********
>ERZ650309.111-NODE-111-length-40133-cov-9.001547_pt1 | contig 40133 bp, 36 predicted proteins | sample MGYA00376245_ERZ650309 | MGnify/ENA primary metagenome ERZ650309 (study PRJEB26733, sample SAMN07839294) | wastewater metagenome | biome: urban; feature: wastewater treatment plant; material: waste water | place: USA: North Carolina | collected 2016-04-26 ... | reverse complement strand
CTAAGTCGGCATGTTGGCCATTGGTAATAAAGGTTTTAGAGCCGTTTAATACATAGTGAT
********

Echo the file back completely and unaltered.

>ERZ650309.111-NODE-111-length-40133-cov-9.001547_pt1 | contig 40133 bp, 36 predicted proteins | sample MGYA00376245_ERZ650309 | MGnify/ENA primary metagenome ERZ650309 (study PRJEB26733, sample SAMN07839294) | wastewater metagenome | biome: urban; feature: wastewater treatment plant; material: waste water | place: USA: North Carolina | collected 2016-04-26 ... | reverse complement strand
CTAAGTCGGCATGTTGGCCATTGGTAATAAAGGTTTTAGAGCCGTTTAATACATAGTGAT